Dear Animal Rights A**Hole

Dear Animal Rights Asshole,

Before we begin, please allow me to give you a little background on my position on fur and animal cruelty:


–My first memory as a child was of wearing a blue velvet coat with white rabbit fur trim and a matching white rabbit fur muff. I remember feeling beautiful and I loved the softness against my skin.


–As a teenager I becaume obsessed with old Hollywood movie stars and their glamour (still am), which led me to collect vintage fur coats and muffs. I especially loved monkey fur, which is black and long, and now illegal.


–I now understand the cruelty behind the fur trade, and would never buy it again, vintage or otherwise. But I own two rabbit fur jackets that my mother bought me 20 years ago that I love and just don’t have the heart to part with yet.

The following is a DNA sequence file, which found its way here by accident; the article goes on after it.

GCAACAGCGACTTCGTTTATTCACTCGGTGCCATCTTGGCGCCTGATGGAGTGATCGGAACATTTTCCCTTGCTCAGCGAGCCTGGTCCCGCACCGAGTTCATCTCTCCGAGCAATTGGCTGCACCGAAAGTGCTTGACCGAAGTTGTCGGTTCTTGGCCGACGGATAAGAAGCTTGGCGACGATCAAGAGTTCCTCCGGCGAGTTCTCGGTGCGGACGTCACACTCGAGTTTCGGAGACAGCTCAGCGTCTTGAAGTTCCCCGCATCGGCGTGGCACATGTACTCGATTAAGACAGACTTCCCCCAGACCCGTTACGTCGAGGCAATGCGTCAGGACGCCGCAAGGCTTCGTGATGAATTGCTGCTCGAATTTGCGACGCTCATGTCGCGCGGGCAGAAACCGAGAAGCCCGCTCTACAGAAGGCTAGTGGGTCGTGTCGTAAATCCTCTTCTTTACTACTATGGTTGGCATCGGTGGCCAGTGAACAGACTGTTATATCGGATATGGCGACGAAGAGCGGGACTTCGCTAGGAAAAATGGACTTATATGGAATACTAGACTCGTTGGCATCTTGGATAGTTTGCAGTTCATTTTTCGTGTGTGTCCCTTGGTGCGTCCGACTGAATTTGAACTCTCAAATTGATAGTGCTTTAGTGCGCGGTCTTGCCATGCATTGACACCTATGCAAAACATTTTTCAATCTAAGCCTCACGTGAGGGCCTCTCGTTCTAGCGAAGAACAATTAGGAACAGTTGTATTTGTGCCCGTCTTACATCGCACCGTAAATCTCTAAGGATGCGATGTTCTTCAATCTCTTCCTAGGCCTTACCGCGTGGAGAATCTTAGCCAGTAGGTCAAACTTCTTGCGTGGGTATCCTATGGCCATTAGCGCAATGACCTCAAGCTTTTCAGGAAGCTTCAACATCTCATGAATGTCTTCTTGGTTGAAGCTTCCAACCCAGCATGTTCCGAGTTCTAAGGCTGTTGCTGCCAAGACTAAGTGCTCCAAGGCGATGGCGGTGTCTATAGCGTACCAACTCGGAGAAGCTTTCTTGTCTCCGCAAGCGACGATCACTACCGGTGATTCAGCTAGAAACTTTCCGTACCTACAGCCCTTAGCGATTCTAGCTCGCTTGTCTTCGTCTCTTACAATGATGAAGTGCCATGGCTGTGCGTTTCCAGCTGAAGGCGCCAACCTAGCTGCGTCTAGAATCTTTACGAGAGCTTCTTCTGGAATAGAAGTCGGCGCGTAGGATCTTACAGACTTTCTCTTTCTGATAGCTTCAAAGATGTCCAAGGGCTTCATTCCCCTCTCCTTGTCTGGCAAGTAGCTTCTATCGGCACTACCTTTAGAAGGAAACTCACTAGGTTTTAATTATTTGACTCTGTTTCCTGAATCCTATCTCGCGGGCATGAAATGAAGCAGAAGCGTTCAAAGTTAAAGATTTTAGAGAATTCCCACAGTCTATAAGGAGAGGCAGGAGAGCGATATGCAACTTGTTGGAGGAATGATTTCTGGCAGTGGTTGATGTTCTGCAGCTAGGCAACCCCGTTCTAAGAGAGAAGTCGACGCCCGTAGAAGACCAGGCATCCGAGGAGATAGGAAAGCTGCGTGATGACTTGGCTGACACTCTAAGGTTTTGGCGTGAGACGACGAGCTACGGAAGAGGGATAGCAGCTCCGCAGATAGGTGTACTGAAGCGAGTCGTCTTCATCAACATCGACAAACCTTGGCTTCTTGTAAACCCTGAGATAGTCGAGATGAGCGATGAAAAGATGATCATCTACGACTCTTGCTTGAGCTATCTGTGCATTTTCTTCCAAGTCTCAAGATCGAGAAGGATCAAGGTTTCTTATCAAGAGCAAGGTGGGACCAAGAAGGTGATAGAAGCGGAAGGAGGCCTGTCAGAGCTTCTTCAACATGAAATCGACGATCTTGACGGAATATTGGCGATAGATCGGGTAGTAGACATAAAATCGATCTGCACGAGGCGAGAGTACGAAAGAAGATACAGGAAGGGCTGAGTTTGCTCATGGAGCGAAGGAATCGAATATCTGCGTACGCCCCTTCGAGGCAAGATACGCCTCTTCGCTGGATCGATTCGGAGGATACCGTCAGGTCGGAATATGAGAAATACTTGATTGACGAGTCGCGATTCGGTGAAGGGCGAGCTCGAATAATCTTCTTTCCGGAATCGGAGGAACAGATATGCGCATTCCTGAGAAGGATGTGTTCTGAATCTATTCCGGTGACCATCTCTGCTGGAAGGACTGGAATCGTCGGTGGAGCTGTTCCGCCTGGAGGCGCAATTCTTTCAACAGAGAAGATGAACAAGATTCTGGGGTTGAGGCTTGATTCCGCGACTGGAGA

–I work in fashion and have worked very hard to raise my co-worker’s consciousness about animal cruelty and child labor. I have had major, weepy arguments about the wholesale buying and selling of fur; I have calmly explained my position using photos and news articles to illustrate the points. I currently handle one small section of the buying and in my department there is no fur allowed.


–I currently own three dumped-at-a-shelter cats and an abandoned dog who was neglected and beaten so badly that it took me a good four or five years to help him get straight enough to be able to eat and socialize properly.


–I regularly donate to the HSUS, ASPCA, WSPCA, PETA, ALDF, HFA, WWF, the AAVS and local rescue groups in my area. 


–I am not a vegan, but I eat meat and animal products sparingly, on special occasions.


–I have panic attacks at night sometimes about the animals and children that aren’t being loved across our planet, and every time bad weather hits I pray for the safety and comfort of all creatures outside. I pray every day that all small creatures, human or otherwise, might find the peace and love that they deserve.


–I take animal rights very seriously.


SO…


Dear Animal Rights Asshole,